Compensate for weekly TSS decrease due to changes in aerobic cross training?

I’m wondering how important it is to maintain a weekly TSS increase through a training period, when part of that TSS is not from cycling. Looking over my past few weeks, I went from a TSS of 532 to 516 to 491, due to the amount of Nordic skiing I was able to get in each week. If I were strictly training on the bike, my prescribed TSS for each of those weeks in SSB 2 mid would have been 407, 435, 448. In other words, they were intended to escalate, but because I ski in addition to riding, and I was able to ski a decreasing amount each week due to weather, my TSS went down. In a situation like this, is it preferable to add on-bike training volume to make up for the lost cross training volume and maintain a weekly increase? Or, is it irrelevant, and cross training when available should just be considered a bonus? Listening to this weeks podcast, I’m thinking it would make sense to add morning rides like Dans (@Nate_Pearson mentioned Brandon does this to add volume) on weeks when I won’t be able to ski much, to make up for the missing TSS. Thoughts?

This is kind of up to you!
From a cycling perspective, we usually consider crosstraining as a bonus when available, like you said. However, if you were accustomed to a certain TSS load, you can totally add small rides like Dans, Pettit, or Volunteer to fill in your weekly schedule and keep the TSS totals up.

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Thanks @larry I wasn’t sure if it would be a different situation because cross country skiing provides fairly similar aerobic stress as cycling. I recall in a recent podcast @chad and @Jonathan both mentioned experiencing fitness gains over their backcountry ski trip, so I was thinking that reducing my (admittedly low pace, very recreational) nordic ski stress would have the same effect as reducing on bike TSS weekly, rather than increasing it.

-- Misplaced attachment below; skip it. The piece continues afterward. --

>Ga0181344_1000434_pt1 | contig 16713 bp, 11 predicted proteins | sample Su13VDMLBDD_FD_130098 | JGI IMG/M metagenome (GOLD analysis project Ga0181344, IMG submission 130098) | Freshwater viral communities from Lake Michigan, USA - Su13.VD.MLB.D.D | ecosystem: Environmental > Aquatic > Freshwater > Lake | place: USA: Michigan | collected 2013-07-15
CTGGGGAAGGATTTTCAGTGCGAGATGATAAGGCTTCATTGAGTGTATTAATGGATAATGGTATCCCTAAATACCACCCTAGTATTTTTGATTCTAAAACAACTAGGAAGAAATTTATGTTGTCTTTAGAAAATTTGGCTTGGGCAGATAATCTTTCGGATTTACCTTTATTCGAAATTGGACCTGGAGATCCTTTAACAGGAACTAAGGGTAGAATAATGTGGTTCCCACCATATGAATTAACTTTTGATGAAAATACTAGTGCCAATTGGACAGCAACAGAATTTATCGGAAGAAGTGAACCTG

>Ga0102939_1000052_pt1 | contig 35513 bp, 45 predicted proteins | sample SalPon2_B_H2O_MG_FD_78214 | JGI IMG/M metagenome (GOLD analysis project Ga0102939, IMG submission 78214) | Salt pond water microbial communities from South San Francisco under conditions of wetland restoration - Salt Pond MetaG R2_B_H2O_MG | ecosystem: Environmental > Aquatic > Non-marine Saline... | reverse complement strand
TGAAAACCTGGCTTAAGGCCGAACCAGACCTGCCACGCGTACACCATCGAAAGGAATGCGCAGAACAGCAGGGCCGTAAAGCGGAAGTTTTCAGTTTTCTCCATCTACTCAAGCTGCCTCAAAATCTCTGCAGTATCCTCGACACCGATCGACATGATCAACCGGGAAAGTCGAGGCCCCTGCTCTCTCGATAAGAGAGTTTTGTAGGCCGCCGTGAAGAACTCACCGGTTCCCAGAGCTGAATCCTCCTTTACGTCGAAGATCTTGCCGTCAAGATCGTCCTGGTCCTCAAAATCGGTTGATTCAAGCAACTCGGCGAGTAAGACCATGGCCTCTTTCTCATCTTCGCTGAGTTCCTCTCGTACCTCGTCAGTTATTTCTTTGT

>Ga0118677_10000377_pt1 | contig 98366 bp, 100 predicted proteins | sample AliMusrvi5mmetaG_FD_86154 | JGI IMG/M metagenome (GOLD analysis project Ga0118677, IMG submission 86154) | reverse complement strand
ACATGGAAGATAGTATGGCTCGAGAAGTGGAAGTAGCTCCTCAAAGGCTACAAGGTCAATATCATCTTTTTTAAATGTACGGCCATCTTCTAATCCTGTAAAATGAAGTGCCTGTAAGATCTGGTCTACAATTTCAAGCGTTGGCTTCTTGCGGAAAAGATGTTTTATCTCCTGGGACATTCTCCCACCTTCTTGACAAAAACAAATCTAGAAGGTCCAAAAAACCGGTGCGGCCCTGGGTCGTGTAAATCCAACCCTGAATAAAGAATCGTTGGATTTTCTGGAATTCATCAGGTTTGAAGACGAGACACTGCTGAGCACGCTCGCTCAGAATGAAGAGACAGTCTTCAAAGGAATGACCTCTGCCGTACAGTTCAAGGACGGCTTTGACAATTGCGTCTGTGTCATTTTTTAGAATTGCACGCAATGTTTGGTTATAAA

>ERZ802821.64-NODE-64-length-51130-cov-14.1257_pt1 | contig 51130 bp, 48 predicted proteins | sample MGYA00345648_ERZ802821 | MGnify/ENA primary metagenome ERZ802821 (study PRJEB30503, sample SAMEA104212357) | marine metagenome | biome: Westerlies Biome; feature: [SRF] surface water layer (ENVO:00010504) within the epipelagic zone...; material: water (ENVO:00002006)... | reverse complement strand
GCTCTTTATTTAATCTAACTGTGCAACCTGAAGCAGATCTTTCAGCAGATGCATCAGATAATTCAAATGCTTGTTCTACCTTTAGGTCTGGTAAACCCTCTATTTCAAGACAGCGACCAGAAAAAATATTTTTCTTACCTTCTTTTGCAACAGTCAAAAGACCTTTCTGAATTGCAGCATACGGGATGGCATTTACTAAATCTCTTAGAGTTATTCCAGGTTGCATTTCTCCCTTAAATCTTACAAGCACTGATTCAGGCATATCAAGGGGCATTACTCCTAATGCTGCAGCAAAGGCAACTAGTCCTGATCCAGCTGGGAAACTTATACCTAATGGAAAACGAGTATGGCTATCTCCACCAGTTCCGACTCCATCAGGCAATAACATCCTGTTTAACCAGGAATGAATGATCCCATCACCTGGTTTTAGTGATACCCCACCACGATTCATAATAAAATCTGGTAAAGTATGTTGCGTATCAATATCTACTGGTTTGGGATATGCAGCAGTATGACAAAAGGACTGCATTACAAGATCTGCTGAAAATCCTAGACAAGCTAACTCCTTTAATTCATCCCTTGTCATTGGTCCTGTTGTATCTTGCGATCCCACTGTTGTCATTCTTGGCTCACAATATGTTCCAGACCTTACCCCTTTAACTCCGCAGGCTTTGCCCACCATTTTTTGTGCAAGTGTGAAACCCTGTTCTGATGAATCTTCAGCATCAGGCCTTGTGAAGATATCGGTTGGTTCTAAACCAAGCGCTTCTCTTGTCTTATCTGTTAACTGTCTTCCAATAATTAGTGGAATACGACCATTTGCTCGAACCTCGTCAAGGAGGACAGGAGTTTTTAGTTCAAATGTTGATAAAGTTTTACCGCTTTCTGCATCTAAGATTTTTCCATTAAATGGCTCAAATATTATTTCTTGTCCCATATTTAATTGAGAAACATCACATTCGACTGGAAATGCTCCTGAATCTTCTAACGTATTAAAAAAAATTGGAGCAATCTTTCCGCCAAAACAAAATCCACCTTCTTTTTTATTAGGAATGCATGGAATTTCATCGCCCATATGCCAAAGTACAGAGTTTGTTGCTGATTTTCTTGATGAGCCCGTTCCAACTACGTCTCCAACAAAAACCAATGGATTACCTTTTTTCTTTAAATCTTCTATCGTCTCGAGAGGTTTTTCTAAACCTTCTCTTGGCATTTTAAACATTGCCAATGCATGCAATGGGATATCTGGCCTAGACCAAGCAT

This might be better as a podcast question! The respective aerobic stresses of different sports and how they all work together is a little above my head at the moment. Mind submitting it here? https://www.trainerroad.com/podcast

Hopefully Chad can go a little bit more in-depth on this.

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Why not estimate TSS (or use HR TSS) from the xc ski sessions and add it to your weekly total? As you say there is a lot of cross over - xc skiing is good training for cycling. The last thing you want to do is pile skiing on to already heavy training weeks and disregard the load it is placing on your body.

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Totally agree with @sssam on this one. In Episode 20 (Jan 25, 2016) i asked this exact question to the podcast, referencing Joe Friel’s TSS estimator from average HR.

estimatingTSS-1

I often use Nordic skiing for cross-training and the hrTSS from those workouts I include as part of my weekly TSS load. Adding more “TSS fillers” will overload you in the long run, imo. Nordic skiing is a huge aerobic booster for cycling fitness. Not only is it super-aerobic, but it strengthens core muscles and other stabilizing aspects of the ankle/knee/hip. You’d have a hard time choosing a better “off the bike” complement to getting stronger on the bike.

Don’t know what type of rider you are, but an interesting (and scientifically unsubstantiated! :slight_smile: ) observation I’ve made is anyone who seems to climb fast, is a nordic skiier. :snowflake::zap: